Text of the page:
Research into the benefits of exercise on ageing tend to focus on competitive ‘master athletes’.
This is anybody over the age of 35 who regularly trains and competes well into old age.
Why 35? Because that’s when cardiovascular issues begin to affect your wellbeing. In other words, it’s the line in the sand between youthful and … not so youthful,
Now comes the first study “to find that life-long exercise at a recreational level could delay some detrimental effects of ageing”.
To get these results, you don’t need to specifically lift weights.
Your long-time weekly hit and giggle on the tennis court has done more for your health than you realised.
The study focused on people aged 68 and above.
It found those who were physically active throughout their life have healthier ageing muscle, with superior function and more resistance to fatigue “compared to inactive individuals, both young and old”.
Both young and old? Really?
That’s right. The researchers – in what they say is the first study to investigate muscle, stem cell and nerve activity in people – found “elderly life-long exercisers outperformed both the elderly and young sedentary adults”.
The researchers from University of Copenhagen found that elderly individuals who keep physically active throughout their adult life, “whether by taking part in resistance exercise, ball games, racquet sports, swimming, cycling, running and/or rowing had a greater number of muscle stem cells, otherwise known as satellite cells in their muscle”.
These cells are important “for muscle regeneration and long-term growth and protect against nerve decay”.
How was the discovery made?
The researchers recruited 46 male participants who were divided into three groups:
- Young sedentary (15)
- Elderly life-long exercisers (16), and
- Elderly sedentary (15).
All participants performed a heavy resistance exercise: Sitting in a mechanical chair performing a knee extension movement to evaluate muscle function.
The amount of force produced was measured.
Blood samples were taken, and muscle biopsies were analysed from both legs.
Lead author and PhD candidate Casper Soendenbroe, from Copenhagen’s Institute of Sports Medicine, said: “Using muscle tissue biopsies, we’ve found positive effects of exercise on the general ageing population. This has been missing from the literature as previous studies have mostly focused on master athletes, which is a minority group.”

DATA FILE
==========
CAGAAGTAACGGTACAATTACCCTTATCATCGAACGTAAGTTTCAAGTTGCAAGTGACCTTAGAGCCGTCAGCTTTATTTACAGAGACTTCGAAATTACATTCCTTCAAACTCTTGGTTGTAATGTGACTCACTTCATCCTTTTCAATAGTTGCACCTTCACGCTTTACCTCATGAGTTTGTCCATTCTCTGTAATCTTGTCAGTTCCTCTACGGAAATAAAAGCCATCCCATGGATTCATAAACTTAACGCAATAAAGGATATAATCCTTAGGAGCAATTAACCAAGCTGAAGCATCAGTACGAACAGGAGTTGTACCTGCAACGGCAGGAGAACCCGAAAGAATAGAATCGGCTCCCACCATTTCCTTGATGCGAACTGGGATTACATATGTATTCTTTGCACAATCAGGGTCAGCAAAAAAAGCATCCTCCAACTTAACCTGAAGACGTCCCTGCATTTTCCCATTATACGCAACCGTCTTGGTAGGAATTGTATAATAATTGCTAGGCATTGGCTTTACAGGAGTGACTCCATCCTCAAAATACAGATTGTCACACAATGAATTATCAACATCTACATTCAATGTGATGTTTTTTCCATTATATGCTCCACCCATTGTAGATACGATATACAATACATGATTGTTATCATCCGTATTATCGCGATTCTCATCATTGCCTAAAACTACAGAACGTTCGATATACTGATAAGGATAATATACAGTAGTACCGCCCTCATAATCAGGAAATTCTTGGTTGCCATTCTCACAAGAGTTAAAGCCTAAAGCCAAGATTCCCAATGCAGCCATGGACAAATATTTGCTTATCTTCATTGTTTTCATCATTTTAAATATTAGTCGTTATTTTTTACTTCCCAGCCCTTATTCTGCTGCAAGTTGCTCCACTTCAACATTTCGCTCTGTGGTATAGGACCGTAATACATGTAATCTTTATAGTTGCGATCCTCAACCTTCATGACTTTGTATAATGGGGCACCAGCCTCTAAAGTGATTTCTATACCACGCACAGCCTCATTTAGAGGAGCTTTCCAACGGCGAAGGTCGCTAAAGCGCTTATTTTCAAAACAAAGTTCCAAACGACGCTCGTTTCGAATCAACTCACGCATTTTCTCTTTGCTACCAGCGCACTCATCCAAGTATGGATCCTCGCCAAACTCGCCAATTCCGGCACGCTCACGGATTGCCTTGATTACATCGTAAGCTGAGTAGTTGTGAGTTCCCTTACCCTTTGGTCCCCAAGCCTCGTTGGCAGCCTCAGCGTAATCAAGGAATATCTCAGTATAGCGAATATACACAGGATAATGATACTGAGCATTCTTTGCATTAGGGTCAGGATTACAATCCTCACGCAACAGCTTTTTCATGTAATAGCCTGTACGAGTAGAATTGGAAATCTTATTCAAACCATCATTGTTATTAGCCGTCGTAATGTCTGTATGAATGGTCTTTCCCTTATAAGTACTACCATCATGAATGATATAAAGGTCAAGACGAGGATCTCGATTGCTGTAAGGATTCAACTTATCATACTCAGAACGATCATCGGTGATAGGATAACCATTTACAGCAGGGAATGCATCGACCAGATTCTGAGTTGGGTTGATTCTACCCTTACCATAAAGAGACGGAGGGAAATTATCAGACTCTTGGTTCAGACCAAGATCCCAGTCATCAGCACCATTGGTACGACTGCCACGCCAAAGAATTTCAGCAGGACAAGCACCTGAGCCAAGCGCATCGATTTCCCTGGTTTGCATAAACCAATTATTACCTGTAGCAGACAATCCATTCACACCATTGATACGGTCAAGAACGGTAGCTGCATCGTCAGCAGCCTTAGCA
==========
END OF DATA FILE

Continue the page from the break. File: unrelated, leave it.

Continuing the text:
He said the study was more representative of the general population aged 60 and above, as the average person is more likely to take part in a mixture of activities at a moderate level.
“That’s why we wanted to explore the relation between satellite cell content and muscle health in recreationally active individuals,” he said.
“We can now use this as a biomarker to further investigate the link between exercise, ageing and muscle health.”
The study was only carried out in males and the average age was 73.
As the effects of ageing on muscle health become more pronounced at 80-plus years, “follow-up studies are needed to see if the benefits of life-long exercise are maintained later in life”.
Further, investigation on recreational activity and muscle health need to be carried out in females.
Any good news for life-long slackers?
A 2018 study found that even very light workouts can increase the connectivity between parts of the brain responsible for memory formation and storage.
The Californian and Japanese researchers concluded that “people who include a little yoga or tai chi in their day may be more likely to remember where they put their keys”.
You might also remember to get off the couch, lock the door on your way out of the house and keep moving.
You don’t have to blow a gasket with effort to get some benefit, young or old.